Your Mind Matters! Tips on navigating the crisis.
As I write this, India is witnessing the worst of the pandemic—given the rising number of cases, the new strains, shortage of vaccines, and a crumbling health infrastructure. I speak from my own experience of spending hours on end trying to help friends and their families arrange medicines, a hospital bed or even oxygen concentrators. We are rendered helpless.
Times are tough and we need all the support we can get. Dealing with the stress of disease, losing a job, or the loss of a colleague or friend is telling on our mental health.
I consider myself lucky to be a part of an organization that has its heart in the right place. Having to focus on a job despite these stress factors is not easy. It requires a strong will to move on with the day and a profound sense of understanding on behalf of your partners to see this to the end.
I am learning to navigate my way through the mayhem and trying to maintain a sense of normalcy—not only for myself but so I can continue helping the people around me as much as possible. This is how I do ensure I take care of my mental health:
Accepting that Stress is normal! It is perfectly okay to feel stressed and anxious in these circumstances. Recognizing this has allowed me to deal with it better. Feeling distracted, unable to concentrate is all a part of what we are facing. Allow yourself to feel your emotions and ask for help if required—that is the only way to get around it and conquer it.
Ensure time off from television/WhatsApp and news related to Covid-19. This is non-negotiable! Take time off to unwind and regain your positive energy which will help you through these times. Instead, spend time on helping those in need around you. Remember tough times do not last, tough people do!
Learning to breathe: This is something I never paid any attention to before the pandemic. Breathing is something that I always took for granted! Start with baby steps and focus on your breathing for 10 minutes daily to help you feel alive and build resilience. I would recommend meditation too for people who can do it. My mind, of course, seems to wander off in a hundred different directions when I try it, but meditation is about acknowledging all those thoughts and finding a way to breathe with them and through them.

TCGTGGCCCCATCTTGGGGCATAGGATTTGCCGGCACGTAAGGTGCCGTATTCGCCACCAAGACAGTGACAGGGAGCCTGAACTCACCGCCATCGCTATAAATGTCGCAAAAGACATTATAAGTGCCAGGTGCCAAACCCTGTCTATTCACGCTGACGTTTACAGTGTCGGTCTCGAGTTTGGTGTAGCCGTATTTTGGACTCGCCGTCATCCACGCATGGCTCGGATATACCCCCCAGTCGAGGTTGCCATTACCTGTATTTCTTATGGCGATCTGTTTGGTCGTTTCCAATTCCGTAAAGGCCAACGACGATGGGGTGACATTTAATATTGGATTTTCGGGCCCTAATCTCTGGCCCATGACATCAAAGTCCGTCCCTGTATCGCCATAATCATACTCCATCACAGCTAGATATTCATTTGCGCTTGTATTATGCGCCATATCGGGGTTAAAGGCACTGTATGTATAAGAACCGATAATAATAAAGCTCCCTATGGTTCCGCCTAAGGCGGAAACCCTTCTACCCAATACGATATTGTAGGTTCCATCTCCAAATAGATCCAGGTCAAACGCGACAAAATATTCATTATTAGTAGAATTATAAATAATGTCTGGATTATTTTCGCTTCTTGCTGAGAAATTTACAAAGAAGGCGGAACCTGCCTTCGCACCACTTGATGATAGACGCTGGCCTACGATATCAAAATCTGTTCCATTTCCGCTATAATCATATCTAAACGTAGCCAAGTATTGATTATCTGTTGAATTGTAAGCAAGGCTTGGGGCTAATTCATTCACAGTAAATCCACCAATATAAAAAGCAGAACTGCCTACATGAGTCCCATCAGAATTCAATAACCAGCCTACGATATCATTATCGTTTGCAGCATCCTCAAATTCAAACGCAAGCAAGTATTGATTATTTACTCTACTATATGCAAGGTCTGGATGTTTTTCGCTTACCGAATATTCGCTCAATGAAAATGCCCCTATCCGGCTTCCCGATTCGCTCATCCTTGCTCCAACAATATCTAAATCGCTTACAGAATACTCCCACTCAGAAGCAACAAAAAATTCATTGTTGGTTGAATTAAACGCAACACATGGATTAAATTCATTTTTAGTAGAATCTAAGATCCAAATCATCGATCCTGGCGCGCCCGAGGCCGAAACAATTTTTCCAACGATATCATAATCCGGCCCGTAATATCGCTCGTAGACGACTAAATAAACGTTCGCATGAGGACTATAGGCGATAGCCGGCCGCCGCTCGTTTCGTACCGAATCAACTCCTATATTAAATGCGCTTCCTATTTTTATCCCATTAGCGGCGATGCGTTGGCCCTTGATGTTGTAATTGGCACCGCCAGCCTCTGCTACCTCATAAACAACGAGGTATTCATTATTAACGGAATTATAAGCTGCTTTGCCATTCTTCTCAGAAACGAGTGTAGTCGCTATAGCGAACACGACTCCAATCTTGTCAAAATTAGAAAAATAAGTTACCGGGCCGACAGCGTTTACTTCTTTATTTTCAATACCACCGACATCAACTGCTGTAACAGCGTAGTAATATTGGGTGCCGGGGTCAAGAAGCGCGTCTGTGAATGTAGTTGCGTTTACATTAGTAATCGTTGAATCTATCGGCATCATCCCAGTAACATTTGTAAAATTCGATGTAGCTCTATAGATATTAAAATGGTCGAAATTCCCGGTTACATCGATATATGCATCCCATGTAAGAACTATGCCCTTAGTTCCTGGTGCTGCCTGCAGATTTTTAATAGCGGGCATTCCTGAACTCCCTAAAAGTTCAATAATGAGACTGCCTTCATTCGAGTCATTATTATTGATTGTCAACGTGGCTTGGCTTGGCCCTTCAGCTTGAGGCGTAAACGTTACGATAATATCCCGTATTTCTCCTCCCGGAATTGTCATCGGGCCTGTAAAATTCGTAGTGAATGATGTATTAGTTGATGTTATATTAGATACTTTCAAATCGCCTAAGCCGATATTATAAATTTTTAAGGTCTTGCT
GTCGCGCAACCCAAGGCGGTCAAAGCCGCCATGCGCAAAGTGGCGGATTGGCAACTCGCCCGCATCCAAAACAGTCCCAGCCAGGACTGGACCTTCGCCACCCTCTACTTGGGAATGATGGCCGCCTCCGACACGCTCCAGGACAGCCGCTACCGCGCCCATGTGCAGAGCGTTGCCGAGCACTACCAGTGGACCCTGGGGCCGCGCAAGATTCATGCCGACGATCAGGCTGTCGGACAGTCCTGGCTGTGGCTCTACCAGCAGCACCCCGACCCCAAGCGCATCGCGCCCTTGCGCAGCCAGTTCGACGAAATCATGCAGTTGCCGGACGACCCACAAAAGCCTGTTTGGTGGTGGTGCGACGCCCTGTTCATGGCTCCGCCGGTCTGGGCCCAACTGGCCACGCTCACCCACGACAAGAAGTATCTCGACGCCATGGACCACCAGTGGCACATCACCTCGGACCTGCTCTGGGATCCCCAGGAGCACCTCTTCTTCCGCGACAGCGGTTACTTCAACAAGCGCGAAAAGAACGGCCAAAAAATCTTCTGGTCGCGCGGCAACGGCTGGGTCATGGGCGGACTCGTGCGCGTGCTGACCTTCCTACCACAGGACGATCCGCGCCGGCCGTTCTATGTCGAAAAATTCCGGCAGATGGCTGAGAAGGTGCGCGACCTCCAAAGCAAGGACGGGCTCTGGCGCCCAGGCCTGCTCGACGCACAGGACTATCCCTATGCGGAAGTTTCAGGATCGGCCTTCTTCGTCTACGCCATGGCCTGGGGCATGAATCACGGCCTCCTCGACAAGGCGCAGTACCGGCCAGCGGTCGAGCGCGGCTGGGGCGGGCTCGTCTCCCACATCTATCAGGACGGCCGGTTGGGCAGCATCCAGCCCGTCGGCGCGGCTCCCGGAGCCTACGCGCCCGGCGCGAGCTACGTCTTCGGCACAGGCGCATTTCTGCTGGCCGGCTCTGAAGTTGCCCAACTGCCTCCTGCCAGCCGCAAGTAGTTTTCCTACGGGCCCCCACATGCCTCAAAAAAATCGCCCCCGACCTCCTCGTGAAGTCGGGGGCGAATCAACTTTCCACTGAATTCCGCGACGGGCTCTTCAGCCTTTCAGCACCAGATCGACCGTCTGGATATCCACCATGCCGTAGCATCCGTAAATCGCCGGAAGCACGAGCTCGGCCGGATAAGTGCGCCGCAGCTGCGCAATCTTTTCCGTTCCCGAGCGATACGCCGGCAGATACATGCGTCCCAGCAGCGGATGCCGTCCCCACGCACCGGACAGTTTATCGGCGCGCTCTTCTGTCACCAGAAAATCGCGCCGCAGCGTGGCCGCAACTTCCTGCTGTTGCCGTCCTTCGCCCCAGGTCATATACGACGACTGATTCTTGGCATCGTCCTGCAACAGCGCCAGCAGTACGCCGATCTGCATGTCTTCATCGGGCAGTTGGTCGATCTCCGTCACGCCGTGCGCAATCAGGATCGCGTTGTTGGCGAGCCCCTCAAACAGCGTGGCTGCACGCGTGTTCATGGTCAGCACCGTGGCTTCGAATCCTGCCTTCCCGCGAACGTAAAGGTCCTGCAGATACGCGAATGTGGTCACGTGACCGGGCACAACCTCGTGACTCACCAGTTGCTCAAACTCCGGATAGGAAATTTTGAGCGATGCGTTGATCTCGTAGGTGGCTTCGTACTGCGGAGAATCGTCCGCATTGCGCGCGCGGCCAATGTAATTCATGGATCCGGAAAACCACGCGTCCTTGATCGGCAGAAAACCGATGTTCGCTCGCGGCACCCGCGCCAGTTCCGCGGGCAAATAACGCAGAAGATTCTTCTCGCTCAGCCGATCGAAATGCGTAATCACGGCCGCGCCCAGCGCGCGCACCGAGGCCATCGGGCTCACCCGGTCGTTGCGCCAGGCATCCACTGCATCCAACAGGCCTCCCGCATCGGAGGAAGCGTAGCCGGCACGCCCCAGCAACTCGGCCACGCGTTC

Short breaks between work: The pandemic has forced us all to spend more time on the computer—be it presentations, work, or zoom meetings. All this has limited our movement, so, I make it a point to take 10 minutes just to walk around and stretch myself and exercise my neck muscles at least every 2 hours. It is important to walk even if you cannot step out.
Listen to Music or Read a Book: It is a personal choice! It just calms my mind and rejuvenates me. I am sure it would do the same for you!
Outreach: I feel blessed to be in a profession that I enjoy. It gives me the opportunity to reach out and talk to people, build relationships, some of which have continued for over 21 years of my career. If your profession is different, it does not matter. Connect with people and reach out to friends and family! This is a time to let them know you are thinking of them in a time of crisis. My conversations & friendships have always helped me heal!
Offer help in any way you can: Millions are going through tougher times than we can imagine. Some of us are more privileged than the others. If each one of us took it upon ourselves to lend a helping hand, make a phone call to find a medicine or doctor, donate or volunteer, we would feel and be useful. This is therapeutic!
The world is facing a crisis of gigantic proportions. This is a moment that will try our strength, our beliefs, our tenacity. Let us gather all our strength and take each day at a time until we meet on the other side, safe and together.